Returnee, conflict affected and hosting communities in five Darfur States targeting 177,583 Households.
Market Development Programme for the Niger Delta (Nigeria MADE) will increase the incomes of 150,000 poor people in the nine states of the Niger Delta, 50% of whom will be women. The programme will be in design and implement phases over 4.5 years. Using a market development approach, the project will precipitate changes in 4-6 product or service markets in Niger Delta value chains, including smallholder palm oil processing and outgrower schemes with palm oil estates, aquaculture, fish smoking, agricultural input supply and vaccination of poultry in rural areas. There will be a special focus on gender. It is hoped that the corresponding economic growth will help to mitigate conflict in the Niger Delta.
Hundreds of thousands of people have fled violence in Rakhine state, Myanmar, since August with the majority seeking refuge in Bangladesh. More than 620,000 people, mostly Rohingya women and children, are in urgent need of shelter, medical care, water and food as they arrive exhausted and traumatised in overflowing camps and settlements in Bangladesh. With more funds, DEC member charities can immediately respond to the growing needs of the people who have fled into Bangladesh with nothing, as well as help the overstretched communities hosting them.
On Friday 28 September, an earthquake measuring 7.4 on the Richter scale rocked the Indonesian island of Sulawesi, triggering a terrifying tsunami that reached 18 feet in height and left a trail of destruction in its wake. The true scale of the disaster is only now becoming clear. Tens of thousands of homes have been destroyed and entire communities have been decimated. At least 2,100 people have died, thousands more are missing and 200,000 survivors are now in urgent need of humanitarian assistance, around a quarter of whom are children. DEC member charities and their Indonesian partners are working closely with national authorities to provide food, clean water, first aid and shelter, while helping survivors to cope with the trauma of the last few days. As the full scale of devastation unfolds, they are ready to do even more, and with your help, support devastated communities in rebuilding their lives.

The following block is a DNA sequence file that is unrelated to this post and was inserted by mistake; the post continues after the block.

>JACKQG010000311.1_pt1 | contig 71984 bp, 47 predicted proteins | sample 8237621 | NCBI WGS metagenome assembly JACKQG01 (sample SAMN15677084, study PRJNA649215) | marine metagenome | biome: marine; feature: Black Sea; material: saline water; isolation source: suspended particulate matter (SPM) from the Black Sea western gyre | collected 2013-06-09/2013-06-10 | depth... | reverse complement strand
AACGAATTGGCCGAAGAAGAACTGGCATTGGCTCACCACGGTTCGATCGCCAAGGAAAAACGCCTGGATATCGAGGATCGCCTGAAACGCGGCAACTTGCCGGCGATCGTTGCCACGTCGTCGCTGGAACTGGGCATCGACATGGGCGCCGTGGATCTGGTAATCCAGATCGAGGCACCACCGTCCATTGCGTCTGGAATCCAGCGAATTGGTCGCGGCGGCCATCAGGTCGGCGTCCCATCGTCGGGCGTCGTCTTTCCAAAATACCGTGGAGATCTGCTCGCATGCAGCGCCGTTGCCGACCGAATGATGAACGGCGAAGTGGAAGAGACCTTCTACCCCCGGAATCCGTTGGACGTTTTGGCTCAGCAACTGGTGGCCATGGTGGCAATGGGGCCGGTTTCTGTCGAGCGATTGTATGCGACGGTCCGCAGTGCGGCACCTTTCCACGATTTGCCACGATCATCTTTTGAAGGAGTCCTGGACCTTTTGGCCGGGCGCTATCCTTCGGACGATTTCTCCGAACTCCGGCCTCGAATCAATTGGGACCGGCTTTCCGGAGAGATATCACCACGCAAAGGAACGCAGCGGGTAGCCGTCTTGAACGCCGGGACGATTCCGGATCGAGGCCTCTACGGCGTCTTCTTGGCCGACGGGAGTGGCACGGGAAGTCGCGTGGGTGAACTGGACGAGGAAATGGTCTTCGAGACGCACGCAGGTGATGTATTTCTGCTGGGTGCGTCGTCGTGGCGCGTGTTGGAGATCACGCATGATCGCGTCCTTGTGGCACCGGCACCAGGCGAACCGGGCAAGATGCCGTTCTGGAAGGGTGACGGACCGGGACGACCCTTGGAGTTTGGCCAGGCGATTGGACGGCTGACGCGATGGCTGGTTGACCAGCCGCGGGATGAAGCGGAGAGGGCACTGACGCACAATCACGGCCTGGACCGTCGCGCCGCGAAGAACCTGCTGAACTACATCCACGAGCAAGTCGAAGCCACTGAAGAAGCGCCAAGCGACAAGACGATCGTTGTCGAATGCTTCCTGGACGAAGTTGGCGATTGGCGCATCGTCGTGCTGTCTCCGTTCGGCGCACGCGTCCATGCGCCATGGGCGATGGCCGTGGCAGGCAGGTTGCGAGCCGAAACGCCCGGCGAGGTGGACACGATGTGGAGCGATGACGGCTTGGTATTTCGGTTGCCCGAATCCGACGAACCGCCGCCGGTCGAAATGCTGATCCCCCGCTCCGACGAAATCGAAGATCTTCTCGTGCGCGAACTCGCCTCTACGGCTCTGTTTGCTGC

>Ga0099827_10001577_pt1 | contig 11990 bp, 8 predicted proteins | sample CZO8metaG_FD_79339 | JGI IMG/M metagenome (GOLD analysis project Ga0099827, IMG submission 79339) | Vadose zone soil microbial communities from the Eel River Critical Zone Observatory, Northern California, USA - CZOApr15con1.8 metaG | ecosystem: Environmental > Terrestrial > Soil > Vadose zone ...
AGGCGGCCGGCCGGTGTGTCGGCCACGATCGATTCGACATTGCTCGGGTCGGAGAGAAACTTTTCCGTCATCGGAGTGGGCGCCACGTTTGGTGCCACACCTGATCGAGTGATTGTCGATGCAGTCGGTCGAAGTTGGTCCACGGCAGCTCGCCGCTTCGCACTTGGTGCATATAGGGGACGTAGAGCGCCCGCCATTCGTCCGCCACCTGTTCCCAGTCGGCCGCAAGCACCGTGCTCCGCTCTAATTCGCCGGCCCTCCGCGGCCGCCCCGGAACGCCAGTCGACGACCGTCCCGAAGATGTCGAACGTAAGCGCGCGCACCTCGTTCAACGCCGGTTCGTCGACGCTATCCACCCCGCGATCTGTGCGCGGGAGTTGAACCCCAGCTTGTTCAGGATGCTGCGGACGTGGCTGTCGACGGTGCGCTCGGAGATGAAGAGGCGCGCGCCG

To improve the food and nutrition security of small holder farmers in 12 districts of Zimbabwe by raising farm productivity through training of farmers and introducing improved agricultural practices; linking farmer groups and commercial markets; providing incomes for poor farmers and constructing productive community infrastructure managed and operated by the community; and promoting bio-fortification and fortification of maize.
The IGATE project aims to improve the opportunities of 51,472 marginalised adolescent girls by supporting them to improve their literacy, numeracy, and financial skills, and post primary learning options. The project will be operating in 230 schools (178 primary level and 52 secondary level) that were part of the GEC-1 cohort, plus 88 additional primary schools reached through the cluster delivery approach.